Mind the Gap: Uncovering Gender Bias in the Sciences

— In the second presidential debate, Mitt Romney lamented the fact that all the applicants for his gubernatorial cabinet were men. “Gosh, can’t we find some women that are also qualified?” he asked, requesting what he described as “binders full of women.” This remark generated significant controversy during the campaign, but also brought the “gender gap” back into the national conversation. The term “gender gap” refers to the disproportionate difference in the number of men and women at top level positions of many professions, including government. If this were 1952, we could easily point to overt sexism as the sinister force behind the gap, but in 2012, sexism and gender-based discrimination in the workplace are, supposedly, a thing of the past. Unfortunately, data show that the proverbial glass ceiling is still firmly in place, with men outnumbering women in high level positions in government, business, science, technology, and many other career paths (6, 7). So despite decades of activism, anti-discrimination lawsuits, and legislation to prevent biased hiring practices, why can’t we close the gender gap – particularly in the sciences, which are supposed to be a pure meritocracy based on research output? Continue reading Mind the Gap: Uncovering Gender Bias in the Sciences

Avian Flu and Censorship: When Would Scientists Keep Their Mouths Shut?

Presented by Ann Fiegen, Kevin Bonham, and Tina Liu When a team of scientists discovered in 2011 how to make the deadly H5N1 “Avian flu” virus transmissible through air, it stirred a debate about scientific ethics and national security that has raged for months everywhere from the top levels of the National Institutes of Health to the front page of the New York Times. In … Continue reading Avian Flu and Censorship: When Would Scientists Keep Their Mouths Shut?

A conversation with Dr. Elizabeth Barron

Dr. Elizabeth Barron holds a joint appointment as a postdoctoral fellow in the Department of Organismic and Evolutionary Biology at Harvard University, and in the Program on Science, Technology & Society at the Harvard Kennedy School of Government. Her academic background includes a BS in Anthropology and Biological Aspects of Conservation from University of Wisconsin-Madison, and a Master’s in Forest Resources from University of Massachusetts … Continue reading A conversation with Dr. Elizabeth Barron

Managing biodiversity: Indigenous knowledge, elephants, and the repercussions of intervention

When we think of biodiversity management, or maintaining the species diversity in an area, it’s easy to draw parallels to conservation. However, conservation usually focuses on one or few species at a time. This means that it often doesn’t mesh well with biodiversity maintenance, which requires considering the balance of all species in a given habitat. By managing a system based on the needs of … Continue reading Managing biodiversity: Indigenous knowledge, elephants, and the repercussions of intervention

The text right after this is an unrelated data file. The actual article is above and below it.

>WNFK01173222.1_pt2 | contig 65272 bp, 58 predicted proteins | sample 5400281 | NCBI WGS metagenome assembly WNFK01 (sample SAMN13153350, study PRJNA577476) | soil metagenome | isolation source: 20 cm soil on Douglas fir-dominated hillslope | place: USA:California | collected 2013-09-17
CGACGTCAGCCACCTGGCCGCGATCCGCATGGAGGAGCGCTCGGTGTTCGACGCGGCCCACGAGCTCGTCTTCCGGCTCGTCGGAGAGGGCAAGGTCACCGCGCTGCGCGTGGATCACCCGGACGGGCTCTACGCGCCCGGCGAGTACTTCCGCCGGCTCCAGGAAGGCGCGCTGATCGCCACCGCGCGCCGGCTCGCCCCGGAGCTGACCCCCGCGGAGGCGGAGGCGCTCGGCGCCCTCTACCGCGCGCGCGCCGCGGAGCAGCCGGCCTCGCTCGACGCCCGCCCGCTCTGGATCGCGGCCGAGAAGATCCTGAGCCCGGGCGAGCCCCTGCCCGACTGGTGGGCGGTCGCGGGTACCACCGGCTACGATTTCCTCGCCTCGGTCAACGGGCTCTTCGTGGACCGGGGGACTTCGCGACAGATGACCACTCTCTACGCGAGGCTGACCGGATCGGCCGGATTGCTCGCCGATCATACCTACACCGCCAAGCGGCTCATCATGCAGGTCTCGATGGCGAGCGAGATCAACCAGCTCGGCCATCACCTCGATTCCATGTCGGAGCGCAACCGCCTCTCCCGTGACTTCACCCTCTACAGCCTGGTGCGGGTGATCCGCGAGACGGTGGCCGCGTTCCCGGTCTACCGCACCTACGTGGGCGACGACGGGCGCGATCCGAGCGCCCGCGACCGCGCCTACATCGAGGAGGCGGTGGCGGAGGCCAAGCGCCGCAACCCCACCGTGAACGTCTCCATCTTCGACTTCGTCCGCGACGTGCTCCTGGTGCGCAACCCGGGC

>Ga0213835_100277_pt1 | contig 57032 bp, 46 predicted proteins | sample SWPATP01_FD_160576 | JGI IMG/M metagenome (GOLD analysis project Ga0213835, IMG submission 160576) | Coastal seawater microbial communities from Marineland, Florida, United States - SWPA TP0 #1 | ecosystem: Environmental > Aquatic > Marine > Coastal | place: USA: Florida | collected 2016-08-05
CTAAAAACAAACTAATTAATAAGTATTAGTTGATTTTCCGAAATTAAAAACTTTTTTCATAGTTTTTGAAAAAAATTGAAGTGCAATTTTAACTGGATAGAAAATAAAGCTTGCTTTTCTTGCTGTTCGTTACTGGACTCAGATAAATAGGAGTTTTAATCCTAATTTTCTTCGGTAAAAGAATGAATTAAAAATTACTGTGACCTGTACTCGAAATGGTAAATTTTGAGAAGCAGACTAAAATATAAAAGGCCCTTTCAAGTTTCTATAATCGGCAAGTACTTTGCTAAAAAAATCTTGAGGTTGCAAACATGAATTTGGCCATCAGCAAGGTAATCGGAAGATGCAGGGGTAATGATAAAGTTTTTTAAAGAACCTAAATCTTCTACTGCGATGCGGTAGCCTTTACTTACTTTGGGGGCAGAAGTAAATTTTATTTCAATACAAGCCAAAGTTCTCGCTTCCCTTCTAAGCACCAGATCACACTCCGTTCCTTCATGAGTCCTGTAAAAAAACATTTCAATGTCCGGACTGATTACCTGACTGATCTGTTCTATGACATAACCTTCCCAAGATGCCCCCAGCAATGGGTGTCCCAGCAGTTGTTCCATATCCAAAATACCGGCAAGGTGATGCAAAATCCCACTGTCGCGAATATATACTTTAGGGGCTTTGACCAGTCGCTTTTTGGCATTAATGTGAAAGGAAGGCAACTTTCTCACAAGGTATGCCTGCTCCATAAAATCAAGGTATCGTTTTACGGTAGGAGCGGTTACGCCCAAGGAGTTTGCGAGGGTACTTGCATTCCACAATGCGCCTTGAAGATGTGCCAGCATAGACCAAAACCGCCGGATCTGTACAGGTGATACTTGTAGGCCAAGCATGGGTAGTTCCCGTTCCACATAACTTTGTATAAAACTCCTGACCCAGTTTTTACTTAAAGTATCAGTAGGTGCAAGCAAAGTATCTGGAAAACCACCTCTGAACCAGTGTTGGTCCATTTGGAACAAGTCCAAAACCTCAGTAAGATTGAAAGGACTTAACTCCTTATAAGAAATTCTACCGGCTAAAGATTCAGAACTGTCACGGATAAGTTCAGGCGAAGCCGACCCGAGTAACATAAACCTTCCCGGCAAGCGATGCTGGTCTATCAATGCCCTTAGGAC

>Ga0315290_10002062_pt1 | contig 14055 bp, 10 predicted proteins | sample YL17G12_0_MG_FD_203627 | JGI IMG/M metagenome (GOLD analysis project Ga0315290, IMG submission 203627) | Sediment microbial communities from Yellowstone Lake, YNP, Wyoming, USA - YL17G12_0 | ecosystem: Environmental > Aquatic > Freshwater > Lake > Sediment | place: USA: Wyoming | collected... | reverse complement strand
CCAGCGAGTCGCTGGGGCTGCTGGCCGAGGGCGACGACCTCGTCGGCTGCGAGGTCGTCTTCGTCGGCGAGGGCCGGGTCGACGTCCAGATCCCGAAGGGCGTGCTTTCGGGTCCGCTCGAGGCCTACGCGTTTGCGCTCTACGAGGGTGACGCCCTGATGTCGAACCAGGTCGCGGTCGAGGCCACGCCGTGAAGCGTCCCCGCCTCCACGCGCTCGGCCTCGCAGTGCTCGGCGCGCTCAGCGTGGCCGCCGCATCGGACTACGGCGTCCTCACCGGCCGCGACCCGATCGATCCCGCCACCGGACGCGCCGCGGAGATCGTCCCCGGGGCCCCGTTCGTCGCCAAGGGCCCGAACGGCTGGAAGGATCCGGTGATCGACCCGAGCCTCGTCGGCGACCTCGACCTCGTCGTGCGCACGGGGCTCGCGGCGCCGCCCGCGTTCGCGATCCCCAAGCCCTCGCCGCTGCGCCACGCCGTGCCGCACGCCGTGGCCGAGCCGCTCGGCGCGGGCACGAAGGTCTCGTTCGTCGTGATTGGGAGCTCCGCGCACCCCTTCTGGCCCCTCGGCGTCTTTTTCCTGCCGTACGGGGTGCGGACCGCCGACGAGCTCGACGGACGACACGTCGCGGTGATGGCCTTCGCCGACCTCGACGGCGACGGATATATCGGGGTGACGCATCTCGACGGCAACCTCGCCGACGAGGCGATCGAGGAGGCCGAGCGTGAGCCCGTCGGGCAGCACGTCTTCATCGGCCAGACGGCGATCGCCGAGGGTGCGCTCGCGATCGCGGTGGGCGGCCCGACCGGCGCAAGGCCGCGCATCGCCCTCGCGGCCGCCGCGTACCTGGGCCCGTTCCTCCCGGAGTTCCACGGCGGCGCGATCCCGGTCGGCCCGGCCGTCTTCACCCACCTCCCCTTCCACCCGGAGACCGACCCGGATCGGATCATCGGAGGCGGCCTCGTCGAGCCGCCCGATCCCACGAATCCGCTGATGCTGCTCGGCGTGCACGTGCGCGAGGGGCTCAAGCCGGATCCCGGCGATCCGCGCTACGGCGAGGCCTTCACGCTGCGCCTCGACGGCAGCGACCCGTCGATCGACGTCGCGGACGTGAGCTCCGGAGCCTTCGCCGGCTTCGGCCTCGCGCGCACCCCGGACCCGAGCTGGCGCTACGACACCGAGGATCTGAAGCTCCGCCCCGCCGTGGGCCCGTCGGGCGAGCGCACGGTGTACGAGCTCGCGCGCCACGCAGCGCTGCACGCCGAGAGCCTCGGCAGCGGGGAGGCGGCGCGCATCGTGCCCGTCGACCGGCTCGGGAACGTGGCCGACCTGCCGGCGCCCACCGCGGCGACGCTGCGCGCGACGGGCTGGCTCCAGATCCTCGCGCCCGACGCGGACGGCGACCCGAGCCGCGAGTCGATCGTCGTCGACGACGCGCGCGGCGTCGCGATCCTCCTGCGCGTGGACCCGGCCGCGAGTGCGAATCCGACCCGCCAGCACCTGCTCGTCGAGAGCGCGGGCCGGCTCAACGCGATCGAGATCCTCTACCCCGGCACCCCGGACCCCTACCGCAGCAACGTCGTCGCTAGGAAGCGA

An interview with Professor George Whitesides, the Woodford L. and Ann A. Flowers University Professor and Professor of Chemistry at Harvard University

Prof. Whitesides is a prolific chemist with a long and distinguished career spanning almost five decades. Over the years he has published more than a 1000 scientific articles and has won multitudes of awards, including the Priestley Medal (2007), the highest honor conferred by the American Chemical Society. He is a member of the National Academy of Science and the National Academy of Engineering, an … Continue reading An interview with Professor George Whitesides, the Woodford L. and Ann A. Flowers University Professor and Professor of Chemistry at Harvard University

NTDs: Diseases of the bottom billion

What do the world’s “bottom billion” — the approximate number of the world’s citizens earning less than $1.25 USD per day — have in common? Aside from poor living conditions, malnutrition, and political voicelessness, they are also all more likely to suffer from so-called neglected tropical diseases (NTDs), scourges that have become a hallmark of extreme poverty in the world. The World Health Organization has … Continue reading NTDs: Diseases of the bottom billion

A conversation with Ellen 't Hoen, Executive Director of Medicines Patent Pool

Ellen ’t Hoen is the executive director of the Medicines Patent Pool Foundation and was the Senior Advisor on Intellectual Property for UNITAID, a global health funding agency hosted by the World Health Organization (WHO) in Geneva. She was also the former Director of Policy Advocacy for the “Campaign for Access to Essential Medicines” by Médicins Sans Frontières What is your general assessment of the global situation … Continue reading A conversation with Ellen 't Hoen, Executive Director of Medicines Patent Pool